Meet B: the new digital bank from Clydesdale and Yorkshire
The latest digital bank and banking app, B, launched earlier this week, promising to “take the fear out of finance” with a range of tools and features to make managing money easier.
B users can sign up for a current account paying 0.5% interest on the first £2,000, and an instant access savings account paying 1% interest. Customers can also manage other Clydesdale and Yorkshire Bank accounts through the app.
Available on both Apple and Android devices, B lets customers:
- Set up separate savings pots for different goals.
- Automatically sweep any money that’s left in a current account into a savings account at the end of the month, which pays 1% interest.
- Use budgeting tools to show if their current account balance is enough to cover their typical monthly spend.
- Link offset mortgages with Clydesdale or Yorkshire Bank to their B current or instant savings account to cut down the interest they owe.
The app is free to use for the first year, but then costs £2 per month.
The creators at Yorkshire and Clydesdale Banks claim the inspiration for the app came from lifestyle and health apps, rather than the banking sector, and customers have been involved throughout the two-year development process.
Helen Page, director at Clydesdale and Yorkshire Bank, says: “It was crystal clear from our research that people want something a bit different. Customers said they wanted their bank to take the hassle out of money and make life a bit easier.”
Unlike the recently launched Atom Bank, and soon-to-arrive Mondo Bank, which operate online only, B customers will still be able bank in branch or over the phone through branches of Yorkshire or Clydesdale Banks.
Remember, in the eyes of the regulator, B, Clydesdale Bank and Yorkshire Bank are all one institution, so your £75,000 protection from the Financial Services Compensation Scheme is shared between all three. If you put £50,000 in each, only £75,000 of the total amount would be protected, not £150,000.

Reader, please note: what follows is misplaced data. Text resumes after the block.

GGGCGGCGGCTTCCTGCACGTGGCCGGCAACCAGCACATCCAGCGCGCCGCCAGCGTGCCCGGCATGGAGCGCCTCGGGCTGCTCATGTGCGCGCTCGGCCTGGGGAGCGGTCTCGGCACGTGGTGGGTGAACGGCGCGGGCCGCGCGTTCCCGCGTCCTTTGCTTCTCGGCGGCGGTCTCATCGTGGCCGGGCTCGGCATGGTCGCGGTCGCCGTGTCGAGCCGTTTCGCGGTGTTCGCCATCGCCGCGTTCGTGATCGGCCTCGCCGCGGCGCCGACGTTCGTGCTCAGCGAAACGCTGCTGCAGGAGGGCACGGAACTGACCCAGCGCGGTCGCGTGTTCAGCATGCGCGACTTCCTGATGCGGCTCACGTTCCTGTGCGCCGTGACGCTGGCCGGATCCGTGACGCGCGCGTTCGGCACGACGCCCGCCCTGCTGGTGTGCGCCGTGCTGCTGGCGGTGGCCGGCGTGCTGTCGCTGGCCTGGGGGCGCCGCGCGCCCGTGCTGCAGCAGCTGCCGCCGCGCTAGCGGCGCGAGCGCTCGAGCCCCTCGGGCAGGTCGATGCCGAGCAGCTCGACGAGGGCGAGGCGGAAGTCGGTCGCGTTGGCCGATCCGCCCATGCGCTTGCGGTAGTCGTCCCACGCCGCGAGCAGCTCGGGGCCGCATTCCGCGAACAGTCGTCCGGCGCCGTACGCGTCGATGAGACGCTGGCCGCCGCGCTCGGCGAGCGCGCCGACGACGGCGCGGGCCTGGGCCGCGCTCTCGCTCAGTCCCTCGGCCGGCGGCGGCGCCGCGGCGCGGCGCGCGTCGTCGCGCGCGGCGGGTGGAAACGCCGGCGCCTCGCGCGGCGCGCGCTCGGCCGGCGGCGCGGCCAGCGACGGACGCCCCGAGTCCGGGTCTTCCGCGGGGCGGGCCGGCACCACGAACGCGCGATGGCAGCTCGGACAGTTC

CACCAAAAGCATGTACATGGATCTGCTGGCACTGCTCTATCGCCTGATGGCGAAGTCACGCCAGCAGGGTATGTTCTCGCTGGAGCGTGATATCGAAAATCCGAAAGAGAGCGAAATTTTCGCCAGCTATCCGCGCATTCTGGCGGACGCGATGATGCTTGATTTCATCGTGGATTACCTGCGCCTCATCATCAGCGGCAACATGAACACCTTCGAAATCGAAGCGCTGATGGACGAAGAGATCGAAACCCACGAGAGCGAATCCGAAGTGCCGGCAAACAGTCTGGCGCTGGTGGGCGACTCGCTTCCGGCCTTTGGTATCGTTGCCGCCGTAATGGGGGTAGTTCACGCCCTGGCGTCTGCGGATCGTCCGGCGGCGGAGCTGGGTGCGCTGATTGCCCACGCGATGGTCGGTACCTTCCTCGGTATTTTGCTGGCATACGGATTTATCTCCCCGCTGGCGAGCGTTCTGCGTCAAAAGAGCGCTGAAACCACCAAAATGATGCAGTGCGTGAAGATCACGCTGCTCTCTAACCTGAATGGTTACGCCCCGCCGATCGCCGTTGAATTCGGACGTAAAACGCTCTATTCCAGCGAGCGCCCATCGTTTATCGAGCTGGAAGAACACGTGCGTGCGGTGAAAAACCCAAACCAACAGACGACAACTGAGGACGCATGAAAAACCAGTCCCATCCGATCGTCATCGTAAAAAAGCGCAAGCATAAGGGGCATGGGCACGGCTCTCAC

How do the current account compare?
If you get the B current account, which comes with 0.5% interest on balances of up to £2,000, planned overdraft use costs £6 per month, plus 12.5% interest, though there is a two-day grace period for people who briefly go overdrawn. Unauthorised overdraft use costs £6 per day.
It’s a fairly good all-rounder, but there are better accounts if you’re looking for cheap overdrafts or a high interest rate.
First Direct has the cheapest overdraft, with £250 interest free.
TSB pays 5% interest on balances up to £2,000. Nationwide’s Flex Direct Account pays 5% interest on balances up to £2,500, but only for the first year.
For larger balances, Santander pays 3% on balances between £3,000 and £20,000, 2% on balances between £2000 and £3,000 and 1% on balances between £1,000 and £2,000. It also pays cashback on many household bills if you pay by direct debit, but it does have a £5 monthly fee.
- See our best current accounts guide.
An overdraft is an agreement with your bank that authorises you to withdraw more funds from your account than you have deposited in it. Many banks charge for this privilege either as a fixed fee or charge interest on the money overdrawn at a special high rate. Some banks charge a fee and interest. And other banks offer a free overdraft but impose very high charges for exceeding the agreed limit of your overdraft.
An account opened with a clearing bank (few building societies offer current accounts) that provides the ability to draw cash (usually via a debit card) or cheques from the account. Some pay fairly minimal rates of interest if the account is in credit. Most current accounts insist your monthly income (salary or pension) is paid directly in each month and they offer a number of optional services – such as overdrafts and charge cards – which are negotiable but will incur fees.